There is a lot to like about how the Bills' future looks. Some of their strategies have been greatly improved this season. Their pass-to-run ratios have gone up and rank near the top of the league (smart); their willingness to go for it on fourth down, also increased (smart); the faster pace on offense in recent games also provides an advantage that some teams willfully pass on. The Bills of the last, oh, 20 years have been one of those franchises, and perhaps they are one no longer.

Maybe they win a playoff game this year, ending that drought at 24 years, and leave everyone feeling good overall about them. Maybe they draft a stud wide receiver in the 2020 first round. Maybe they land a big-money free agent that reinforces their seriousness about winning.

Maybe. But again, right now it's about the present. Pittsburgh. The future can wait.


AND NOW, a fantasy update.

This feels a little bit like the way people talk about their golf games. If you shoot in the 90s, and especially the 80s, you're nowhere near the pro level but you're actually a pretty good player. But most people on that level tend to downplay their ability to play golf -- because to do the opposite, or in this case to be honest, feels awkward and braggy. (You know. "What's your handicap?" "My game hahaha.")

I played in 14 season-long fantasy leagues this year, not including best-ball leagues in which you make no in-season moves. If I had gotten crushed I know I would have written two or three columns in the last few weeks describing the agony, analyzing to try to figure out why it happened.

Instead, I'm still alive in 10.

Lamar Jackson starts for me in eight semifinal matchups Thursday night. No player has meant more to my success -- or, probably, to anyone else's that has him (including Bulldog in his league, by the way). To win though, you need more than just one stud player. You need some combination of landing smart value in the draft, plus diligent waiver-wire work to help you keep pace when players go down. Sprinkle in a smart trade or two, hoping to capitalize on opponents' situations and weaknesses, also goes a long way. (This was tougher for me this year; I don't know why, maybe people are wary of me. I don't make any offer I think the other person would never agree to. If you have a good team and reach out to a struggling one with an offer that helps you more, hey, it's not a level playing field anymore. My thinking is, you don't have to do this, but you've gotta do something!)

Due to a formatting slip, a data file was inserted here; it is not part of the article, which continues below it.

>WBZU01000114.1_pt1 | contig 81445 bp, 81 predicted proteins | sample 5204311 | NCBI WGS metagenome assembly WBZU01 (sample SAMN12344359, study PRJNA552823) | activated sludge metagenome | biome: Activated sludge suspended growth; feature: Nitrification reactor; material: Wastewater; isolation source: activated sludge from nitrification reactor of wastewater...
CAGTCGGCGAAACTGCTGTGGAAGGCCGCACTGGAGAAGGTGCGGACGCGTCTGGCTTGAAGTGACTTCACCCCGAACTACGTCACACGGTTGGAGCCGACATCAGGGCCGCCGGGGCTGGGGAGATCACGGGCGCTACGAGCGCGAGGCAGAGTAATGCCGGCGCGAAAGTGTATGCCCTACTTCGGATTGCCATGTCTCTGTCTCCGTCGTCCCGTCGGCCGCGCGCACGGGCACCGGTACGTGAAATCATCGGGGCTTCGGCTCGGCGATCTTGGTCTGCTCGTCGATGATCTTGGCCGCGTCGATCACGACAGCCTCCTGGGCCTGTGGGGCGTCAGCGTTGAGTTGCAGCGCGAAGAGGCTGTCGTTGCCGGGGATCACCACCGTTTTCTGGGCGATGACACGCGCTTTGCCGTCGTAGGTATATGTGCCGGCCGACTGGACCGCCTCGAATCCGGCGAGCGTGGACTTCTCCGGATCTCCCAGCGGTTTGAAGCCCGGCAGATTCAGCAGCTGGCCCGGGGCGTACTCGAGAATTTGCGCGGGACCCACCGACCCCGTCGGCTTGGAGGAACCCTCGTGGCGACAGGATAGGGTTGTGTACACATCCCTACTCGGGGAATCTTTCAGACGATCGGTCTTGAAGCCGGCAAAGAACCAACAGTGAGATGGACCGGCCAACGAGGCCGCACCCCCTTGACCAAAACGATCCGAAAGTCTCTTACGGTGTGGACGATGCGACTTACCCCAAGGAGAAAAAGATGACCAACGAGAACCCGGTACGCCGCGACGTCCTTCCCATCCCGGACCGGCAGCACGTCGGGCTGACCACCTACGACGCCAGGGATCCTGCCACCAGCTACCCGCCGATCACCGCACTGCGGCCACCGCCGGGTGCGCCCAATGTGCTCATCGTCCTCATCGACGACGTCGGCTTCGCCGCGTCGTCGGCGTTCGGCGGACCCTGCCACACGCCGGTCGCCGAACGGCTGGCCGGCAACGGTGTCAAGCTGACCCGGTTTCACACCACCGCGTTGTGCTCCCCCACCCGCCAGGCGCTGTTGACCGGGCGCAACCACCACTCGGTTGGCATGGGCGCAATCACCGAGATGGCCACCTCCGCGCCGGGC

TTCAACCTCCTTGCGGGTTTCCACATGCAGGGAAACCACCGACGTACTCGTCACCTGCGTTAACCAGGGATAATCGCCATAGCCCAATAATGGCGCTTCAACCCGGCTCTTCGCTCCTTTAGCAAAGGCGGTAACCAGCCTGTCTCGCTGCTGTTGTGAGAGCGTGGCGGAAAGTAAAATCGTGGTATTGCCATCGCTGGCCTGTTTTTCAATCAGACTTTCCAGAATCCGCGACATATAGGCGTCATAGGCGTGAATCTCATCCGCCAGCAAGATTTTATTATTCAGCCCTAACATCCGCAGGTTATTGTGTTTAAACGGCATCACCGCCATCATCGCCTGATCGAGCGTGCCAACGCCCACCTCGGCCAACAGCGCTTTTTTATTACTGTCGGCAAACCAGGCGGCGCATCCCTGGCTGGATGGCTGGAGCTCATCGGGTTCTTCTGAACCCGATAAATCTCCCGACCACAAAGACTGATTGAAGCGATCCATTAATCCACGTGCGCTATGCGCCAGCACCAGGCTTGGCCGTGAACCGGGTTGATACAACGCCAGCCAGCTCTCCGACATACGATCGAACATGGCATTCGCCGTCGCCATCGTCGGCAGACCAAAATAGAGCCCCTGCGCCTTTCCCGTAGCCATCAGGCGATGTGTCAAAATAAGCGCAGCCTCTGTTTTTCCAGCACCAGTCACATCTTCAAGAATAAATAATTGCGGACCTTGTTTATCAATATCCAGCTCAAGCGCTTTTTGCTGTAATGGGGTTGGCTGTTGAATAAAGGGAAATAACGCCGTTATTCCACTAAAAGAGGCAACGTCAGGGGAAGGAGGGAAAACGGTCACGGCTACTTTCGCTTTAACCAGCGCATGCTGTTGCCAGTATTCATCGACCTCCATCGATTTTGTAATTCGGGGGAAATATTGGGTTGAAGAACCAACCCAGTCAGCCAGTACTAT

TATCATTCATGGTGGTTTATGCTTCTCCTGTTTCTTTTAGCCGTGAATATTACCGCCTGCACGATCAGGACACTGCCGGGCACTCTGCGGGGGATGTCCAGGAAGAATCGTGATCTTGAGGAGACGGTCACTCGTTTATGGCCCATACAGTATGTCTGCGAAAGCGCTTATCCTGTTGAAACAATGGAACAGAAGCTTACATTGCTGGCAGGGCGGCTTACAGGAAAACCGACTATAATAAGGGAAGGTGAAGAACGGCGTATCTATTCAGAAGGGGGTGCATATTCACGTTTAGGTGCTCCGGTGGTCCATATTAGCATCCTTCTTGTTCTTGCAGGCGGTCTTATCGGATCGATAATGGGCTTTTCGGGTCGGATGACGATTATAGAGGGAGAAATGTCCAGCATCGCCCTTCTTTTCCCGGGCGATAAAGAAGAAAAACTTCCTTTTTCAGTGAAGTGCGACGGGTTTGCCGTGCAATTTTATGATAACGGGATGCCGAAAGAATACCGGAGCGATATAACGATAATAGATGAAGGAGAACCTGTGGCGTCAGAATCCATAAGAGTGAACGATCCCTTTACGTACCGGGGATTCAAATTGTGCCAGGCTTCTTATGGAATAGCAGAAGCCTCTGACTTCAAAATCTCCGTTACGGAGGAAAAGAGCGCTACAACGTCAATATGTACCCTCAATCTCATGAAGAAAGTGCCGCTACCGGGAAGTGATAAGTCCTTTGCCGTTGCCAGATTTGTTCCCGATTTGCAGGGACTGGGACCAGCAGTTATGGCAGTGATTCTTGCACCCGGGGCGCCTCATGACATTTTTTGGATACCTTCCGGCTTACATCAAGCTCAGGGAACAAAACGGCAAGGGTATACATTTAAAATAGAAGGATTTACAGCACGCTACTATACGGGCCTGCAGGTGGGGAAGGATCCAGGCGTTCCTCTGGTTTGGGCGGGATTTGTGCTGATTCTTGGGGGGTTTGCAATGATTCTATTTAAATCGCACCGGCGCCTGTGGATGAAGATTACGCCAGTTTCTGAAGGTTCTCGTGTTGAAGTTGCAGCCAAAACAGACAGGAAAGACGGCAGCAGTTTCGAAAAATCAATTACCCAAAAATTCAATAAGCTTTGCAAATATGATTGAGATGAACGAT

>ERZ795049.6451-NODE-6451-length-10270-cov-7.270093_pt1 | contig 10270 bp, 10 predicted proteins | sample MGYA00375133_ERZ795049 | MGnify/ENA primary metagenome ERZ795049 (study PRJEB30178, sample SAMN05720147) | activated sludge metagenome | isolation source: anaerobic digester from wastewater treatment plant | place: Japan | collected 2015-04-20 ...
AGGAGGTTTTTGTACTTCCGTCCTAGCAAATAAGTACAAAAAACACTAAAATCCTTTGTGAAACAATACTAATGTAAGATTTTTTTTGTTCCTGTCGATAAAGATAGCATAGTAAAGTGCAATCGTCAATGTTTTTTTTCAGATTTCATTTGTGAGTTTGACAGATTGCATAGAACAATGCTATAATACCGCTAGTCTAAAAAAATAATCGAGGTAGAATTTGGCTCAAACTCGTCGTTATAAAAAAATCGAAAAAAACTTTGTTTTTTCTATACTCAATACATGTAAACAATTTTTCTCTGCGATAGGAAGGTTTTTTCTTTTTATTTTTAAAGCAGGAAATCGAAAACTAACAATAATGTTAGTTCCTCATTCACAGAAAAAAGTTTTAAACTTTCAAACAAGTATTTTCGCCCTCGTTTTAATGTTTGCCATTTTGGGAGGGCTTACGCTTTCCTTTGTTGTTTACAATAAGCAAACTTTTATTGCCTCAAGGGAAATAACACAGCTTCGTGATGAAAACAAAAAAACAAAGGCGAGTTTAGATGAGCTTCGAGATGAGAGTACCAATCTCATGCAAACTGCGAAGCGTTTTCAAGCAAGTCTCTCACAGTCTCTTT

At this point I want to cut back on the number of leagues because it really has consumed me. Every morning I look at rosters and waivers -- including today, with 10 semifinal games to play -- and in doing so I've neglected other aspects of my life. I tell people how many leagues I'm in and they usually reply the same way: How do you do it? The answer is, anyone could do it, but you have to make choices. If you do this, other things you may like or need to do drift away. It seems about every day the first thought I have in the morning is about some random NFL player I must just have been dreaming about. I'm 48 years old, yikes. I may have had the same intentions last year but couldn't resist new challenges, new friends, new opportunities, new formats. We'll see what happens.

Good luck to everybody out there in your playoffs. There's a lot of money and bragging rights on the line. May you not lose your matchups on some fluky last-second lateral play.